By Lisa Caplan, LCSW-C

There is always lots to do, and with the pandemic and working remotely we may find it even harder to be productive. Many have to juggle child care,  school, and other family responsibilities that they didn’t need to focus on before. We are in a constant state of change which can challenge our productivity. In order to be more productive, we have to adapt good ideas and make them  work for us. 

We can read something and think, “That makes sense.” or “That seems like common sense.”, but unless we implement a new technique and adjust it to meet our needs, it may not work for us. Being more productive requires time management, how you view yourself and tackling some of your obstacles. Although there isn’t a magic wand to improve your productivity here are  some tips that might be helpful.

  • Are you your biggest obstacle in being more productive? Look at your reasoning for any loss in productivity you are experiencing. To whom and what are you attributing the loss in productivity?  Look inward. What thoughts do you have about work or a specific project? Is it fear of not doing well?  Are you having a problem with procrastination or perfectionism?  Once you can get honest with yourself and move out of your own way you are on your way to improving your productivity.
  • Get out of your comfort zone.  If we want to improve at anything we have to push ourselves out of our comfort zone.  This goes for any area of your life that you want to improve.  Get comfortable with being uncomfortable.  Start to sit with whatever feeling you have when starting a new project. I suggest to my clients to not push the feeling away because that makes it worse or try to analyze why you feel a certain way which also makes it worse. It might sound funny but imagine you take that feeling and put it in a chair right next to you and ask yourself what do I need to focus on. If you want to revisit the feeling it will be there or you can choose to let it go.  This technique  will allow you to go back to what you were doing.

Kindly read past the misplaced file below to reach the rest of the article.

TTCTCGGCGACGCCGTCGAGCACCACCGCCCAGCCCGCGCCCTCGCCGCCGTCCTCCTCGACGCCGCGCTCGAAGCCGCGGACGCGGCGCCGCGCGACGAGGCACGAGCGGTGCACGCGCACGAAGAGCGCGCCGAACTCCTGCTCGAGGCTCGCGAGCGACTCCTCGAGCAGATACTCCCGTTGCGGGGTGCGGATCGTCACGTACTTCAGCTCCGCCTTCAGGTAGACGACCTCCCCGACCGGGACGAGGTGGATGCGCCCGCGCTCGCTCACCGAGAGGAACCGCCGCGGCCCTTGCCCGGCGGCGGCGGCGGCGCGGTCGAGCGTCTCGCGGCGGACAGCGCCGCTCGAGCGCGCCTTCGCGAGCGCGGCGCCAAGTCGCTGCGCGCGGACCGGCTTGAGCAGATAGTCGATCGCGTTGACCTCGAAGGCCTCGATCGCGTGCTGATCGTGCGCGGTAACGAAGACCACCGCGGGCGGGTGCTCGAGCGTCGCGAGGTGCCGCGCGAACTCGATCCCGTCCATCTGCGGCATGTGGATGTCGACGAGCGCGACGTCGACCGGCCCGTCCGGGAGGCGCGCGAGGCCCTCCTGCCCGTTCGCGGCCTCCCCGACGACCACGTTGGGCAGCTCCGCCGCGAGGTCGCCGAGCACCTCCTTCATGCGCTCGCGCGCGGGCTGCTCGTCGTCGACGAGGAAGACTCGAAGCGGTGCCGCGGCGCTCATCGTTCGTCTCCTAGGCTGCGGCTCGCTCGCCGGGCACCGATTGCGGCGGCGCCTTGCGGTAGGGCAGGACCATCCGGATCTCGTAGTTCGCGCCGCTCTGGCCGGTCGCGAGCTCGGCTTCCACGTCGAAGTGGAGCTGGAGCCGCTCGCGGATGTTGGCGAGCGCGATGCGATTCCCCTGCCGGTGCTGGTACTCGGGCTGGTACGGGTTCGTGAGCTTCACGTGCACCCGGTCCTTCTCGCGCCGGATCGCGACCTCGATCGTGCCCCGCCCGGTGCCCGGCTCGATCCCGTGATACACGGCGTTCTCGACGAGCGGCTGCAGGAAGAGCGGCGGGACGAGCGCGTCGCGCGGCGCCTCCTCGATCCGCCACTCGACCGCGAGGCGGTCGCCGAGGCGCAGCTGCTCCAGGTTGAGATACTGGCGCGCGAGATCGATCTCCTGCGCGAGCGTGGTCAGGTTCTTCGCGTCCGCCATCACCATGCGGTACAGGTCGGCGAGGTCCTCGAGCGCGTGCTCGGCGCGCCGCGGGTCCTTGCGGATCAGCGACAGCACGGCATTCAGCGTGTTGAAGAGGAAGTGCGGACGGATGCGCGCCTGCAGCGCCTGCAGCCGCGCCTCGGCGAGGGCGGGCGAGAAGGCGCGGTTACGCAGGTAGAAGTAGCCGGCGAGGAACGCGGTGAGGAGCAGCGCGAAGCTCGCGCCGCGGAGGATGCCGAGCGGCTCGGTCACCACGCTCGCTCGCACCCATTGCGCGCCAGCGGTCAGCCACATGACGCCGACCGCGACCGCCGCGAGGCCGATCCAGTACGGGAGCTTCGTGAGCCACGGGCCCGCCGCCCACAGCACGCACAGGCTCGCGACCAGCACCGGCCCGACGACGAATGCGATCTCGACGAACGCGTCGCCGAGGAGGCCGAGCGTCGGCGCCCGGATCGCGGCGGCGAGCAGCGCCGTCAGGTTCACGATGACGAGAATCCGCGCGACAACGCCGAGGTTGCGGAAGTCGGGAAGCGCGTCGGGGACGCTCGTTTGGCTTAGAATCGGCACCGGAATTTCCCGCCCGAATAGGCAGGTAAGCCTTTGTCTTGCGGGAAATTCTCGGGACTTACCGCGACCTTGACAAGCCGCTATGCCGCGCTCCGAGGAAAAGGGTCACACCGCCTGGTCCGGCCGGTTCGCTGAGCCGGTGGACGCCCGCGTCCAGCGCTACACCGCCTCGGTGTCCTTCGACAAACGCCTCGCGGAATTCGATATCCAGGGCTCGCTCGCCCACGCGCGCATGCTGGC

• What is zapping your time? Maybe  it is social media, apps, taking too many breaks, email or even multi tasking. We all have things that take away from our productivity. Get honest to see what yours are. Make an active decision to identify them and you will have better results implementing new techniques to be more productive.
  • Focus on actions not feelings. When you feel overwhelmed and have a hard time being productive, instead of thinking about how you feel, think of one action you can take.
  • Speak to yourself kindly. Beating yourself up and speaking to yourself in a judgemental way will not help. It actually will have a domino effect. You will spend a lot of time overthinking, feeling bad about yourself, and therefore decreasing your productivity. 
  • How we talk to ourselves is very important. Think of how you would speak to a friend with the same concerns.  Use positive language to help you feel good about yourself. For example, “If I put my mind to something I am usually successful.” or “I have the tools I need to do a good job.”  Instead of thinking about all the possible obstacles, think about the steps you can take to accomplish them. 
  • Adjust  the techniques to fit your personality and your needs. There are  a lot of suggestions on how to be productive from keeping  a schedule, making  lists, or setting a timer, but we all have to find what works for us. I like to keep my to do list on my calendar, and that way the time is built into my  day. A lot of the law school students I work with like a traditional organizer that they can write in. Some people prefer to do lists or sticky notes.  Find  a system that works for you. You might have to try several different kinds to find one you really like.
  • Delegate responsibilities. No one can do it all. If you are living with other people, divide the chores. I know what you are thinking, “No one will do it like I do.”  This is true and this goes back to learning to be uncomfortable. If your goal is to be productive, you can’t do it all.
  • Take things off your plate and learn to say, “No”. Look at what you have committed yourself to outside of work. Take off whatever you can and if someone asks you to take something on give yourself 24 hours before deciding to take on anything else.
  • Don’t  hold your breath.  We don’t realize how much we hold our breath when we are stressed. Check in with yourself to see if you are holding your breath and breathe.

For more tips on wellness check out the Wellness Portal

For assistance, please contact the Lawyer Assistance Program for free, confidential counseling. We have a network of counselors that can assist you no matter what state you live in. Lisa Caplan, LCSW-C, Director, (443) 703-3042, Free 1(888) 388-5459.  We offer financial assistance for mental health and substance abuse treatment. Please feel free to reach out to our LAP Committee Members and Volunteers

Lisa Caplan, LCSW-C has over 25 years experience in her field, and extensive experience working with lawyers and judges in the areas of mental health, substance abuse and trauma. In her free time she enjoys spending time with family and friends, paddle boarding, sailing, rock climbing and doing triathlons.